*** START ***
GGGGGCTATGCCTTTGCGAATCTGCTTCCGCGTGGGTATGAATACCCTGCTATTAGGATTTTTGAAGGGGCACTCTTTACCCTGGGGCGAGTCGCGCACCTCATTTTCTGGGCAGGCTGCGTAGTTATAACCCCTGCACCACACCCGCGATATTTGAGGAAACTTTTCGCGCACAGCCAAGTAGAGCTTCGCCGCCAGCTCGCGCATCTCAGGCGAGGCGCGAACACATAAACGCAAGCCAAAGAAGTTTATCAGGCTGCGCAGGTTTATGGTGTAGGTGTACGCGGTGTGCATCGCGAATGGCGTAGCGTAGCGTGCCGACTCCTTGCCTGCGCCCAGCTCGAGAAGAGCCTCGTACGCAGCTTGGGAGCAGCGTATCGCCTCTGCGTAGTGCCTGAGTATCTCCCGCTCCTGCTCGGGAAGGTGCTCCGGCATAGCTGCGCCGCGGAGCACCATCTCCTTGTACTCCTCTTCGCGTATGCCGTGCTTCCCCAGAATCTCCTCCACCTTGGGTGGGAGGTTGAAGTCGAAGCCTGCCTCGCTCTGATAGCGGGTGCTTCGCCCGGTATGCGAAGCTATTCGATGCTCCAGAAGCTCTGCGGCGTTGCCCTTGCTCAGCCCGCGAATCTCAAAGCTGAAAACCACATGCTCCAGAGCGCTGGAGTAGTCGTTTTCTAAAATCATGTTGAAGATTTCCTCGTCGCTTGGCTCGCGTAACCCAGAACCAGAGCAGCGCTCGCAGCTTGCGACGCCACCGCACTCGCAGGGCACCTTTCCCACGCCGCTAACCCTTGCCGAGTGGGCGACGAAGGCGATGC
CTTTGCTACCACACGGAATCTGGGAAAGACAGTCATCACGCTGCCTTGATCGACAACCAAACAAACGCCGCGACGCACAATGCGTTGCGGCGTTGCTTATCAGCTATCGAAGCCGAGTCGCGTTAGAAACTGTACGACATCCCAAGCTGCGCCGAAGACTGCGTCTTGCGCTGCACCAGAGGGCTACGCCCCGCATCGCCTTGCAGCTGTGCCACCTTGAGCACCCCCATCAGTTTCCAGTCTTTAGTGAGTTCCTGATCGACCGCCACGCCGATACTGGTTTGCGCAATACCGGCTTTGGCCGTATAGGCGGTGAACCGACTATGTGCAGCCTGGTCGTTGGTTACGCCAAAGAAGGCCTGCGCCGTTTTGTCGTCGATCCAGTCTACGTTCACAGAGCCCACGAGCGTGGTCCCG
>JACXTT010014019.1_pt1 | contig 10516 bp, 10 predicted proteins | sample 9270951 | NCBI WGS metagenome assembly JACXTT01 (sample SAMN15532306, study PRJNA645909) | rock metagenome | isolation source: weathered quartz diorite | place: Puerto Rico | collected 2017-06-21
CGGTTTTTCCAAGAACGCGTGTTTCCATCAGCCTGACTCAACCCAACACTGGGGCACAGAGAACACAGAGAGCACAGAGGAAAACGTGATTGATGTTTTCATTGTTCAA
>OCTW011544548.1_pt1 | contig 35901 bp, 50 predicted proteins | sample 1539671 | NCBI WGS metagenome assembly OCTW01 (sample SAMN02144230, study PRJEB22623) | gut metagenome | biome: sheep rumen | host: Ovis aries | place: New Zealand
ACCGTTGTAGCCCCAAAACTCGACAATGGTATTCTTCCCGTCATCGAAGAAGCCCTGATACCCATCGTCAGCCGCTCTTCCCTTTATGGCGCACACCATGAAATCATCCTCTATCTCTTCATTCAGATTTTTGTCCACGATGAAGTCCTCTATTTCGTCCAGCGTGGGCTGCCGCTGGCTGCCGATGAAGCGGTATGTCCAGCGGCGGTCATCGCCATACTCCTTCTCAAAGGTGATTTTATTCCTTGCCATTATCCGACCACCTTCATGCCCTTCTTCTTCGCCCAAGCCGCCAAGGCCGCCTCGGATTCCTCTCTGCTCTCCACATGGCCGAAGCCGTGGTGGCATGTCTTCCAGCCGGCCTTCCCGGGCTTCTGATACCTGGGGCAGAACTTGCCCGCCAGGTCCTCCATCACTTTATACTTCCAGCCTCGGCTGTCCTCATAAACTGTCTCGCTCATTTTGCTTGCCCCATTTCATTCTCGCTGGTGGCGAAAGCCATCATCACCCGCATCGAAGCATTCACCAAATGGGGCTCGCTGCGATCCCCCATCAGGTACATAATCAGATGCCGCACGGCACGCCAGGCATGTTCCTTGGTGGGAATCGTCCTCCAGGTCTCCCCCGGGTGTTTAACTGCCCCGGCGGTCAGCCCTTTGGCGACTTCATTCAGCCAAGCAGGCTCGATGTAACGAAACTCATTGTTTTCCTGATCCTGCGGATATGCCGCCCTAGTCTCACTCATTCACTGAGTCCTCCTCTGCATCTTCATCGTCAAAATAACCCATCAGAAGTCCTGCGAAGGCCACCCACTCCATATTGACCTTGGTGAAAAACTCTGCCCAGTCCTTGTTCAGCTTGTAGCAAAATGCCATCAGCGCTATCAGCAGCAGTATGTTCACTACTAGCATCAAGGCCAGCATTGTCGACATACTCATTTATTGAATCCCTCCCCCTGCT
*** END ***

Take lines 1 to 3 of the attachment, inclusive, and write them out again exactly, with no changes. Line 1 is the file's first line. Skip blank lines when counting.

GGGGGCTATGCCTTTGCGAATCTGCTTCCGCGTGGGTATGAATACCCTGCTATTAGGATTTTTGAAGGGGCACTCTTTACCCTGGGGCGAGTCGCGCACCTCATTTTCTGGGCAGGCTGCGTAGTTATAACCCCTGCACCACACCCGCGATATTTGAGGAAACTTTTCGCGCACAGCCAAGTAGAGCTTCGCCGCCAGCTCGCGCATCTCAGGCGAGGCGCGAACACATAAACGCAAGCCAAAGAAGTTTATCAGGCTGCGCAGGTTTATGGTGTAGGTGTACGCGGTGTGCATCGCGAATGGCGTAGCGTAGCGTGCCGACTCCTTGCCTGCGCCCAGCTCGAGAAGAGCCTCGTACGCAGCTTGGGAGCAGCGTATCGCCTCTGCGTAGTGCCTGAGTATCTCCCGCTCCTGCTCGGGAAGGTGCTCCGGCATAGCTGCGCCGCGGAGCACCATCTCCTTGTACTCCTCTTCGCGTATGCCGTGCTTCCCCAGAATCTCCTCCACCTTGGGTGGGAGGTTGAAGTCGAAGCCTGCCTCGCTCTGATAGCGGGTGCTTCGCCCGGTATGCGAAGCTATTCGATGCTCCAGAAGCTCTGCGGCGTTGCCCTTGCTCAGCCCGCGAATCTCAAAGCTGAAAACCACATGCTCCAGAGCGCTGGAGTAGTCGTTTTCTAAAATCATGTTGAAGATTTCCTCGTCGCTTGGCTCGCGTAACCCAGAACCAGAGCAGCGCTCGCAGCTTGCGACGCCACCGCACTCGCAGGGCACCTTTCCCACGCCGCTAACCCTTGCCGAGTGGGCGACGAAGGCGATGC
CTTTGCTACCACACGGAATCTGGGAAAGACAGTCATCACGCTGCCTTGATCGACAACCAAACAAACGCCGCGACGCACAATGCGTTGCGGCGTTGCTTATCAGCTATCGAAGCCGAGTCGCGTTAGAAACTGTACGACATCCCAAGCTGCGCCGAAGACTGCGTCTTGCGCTGCACCAGAGGGCTACGCCCCGCATCGCCTTGCAGCTGTGCCACCTTGAGCACCCCCATCAGTTTCCAGTCTTTAGTGAGTTCCTGATCGACCGCCACGCCGATACTGGTTTGCGCAATACCGGCTTTGGCCGTATAGGCGGTGAACCGACTATGTGCAGCCTGGTCGTTGGTTACGCCAAAGAAGGCCTGCGCCGTTTTGTCGTCGATCCAGTCTACGTTCACAGAGCCCACGAGCGTGGTCCCG
>JACXTT010014019.1_pt1 | contig 10516 bp, 10 predicted proteins | sample 9270951 | NCBI WGS metagenome assembly JACXTT01 (sample SAMN15532306, study PRJNA645909) | rock metagenome | isolation source: weathered quartz diorite | place: Puerto Rico | collected 2017-06-21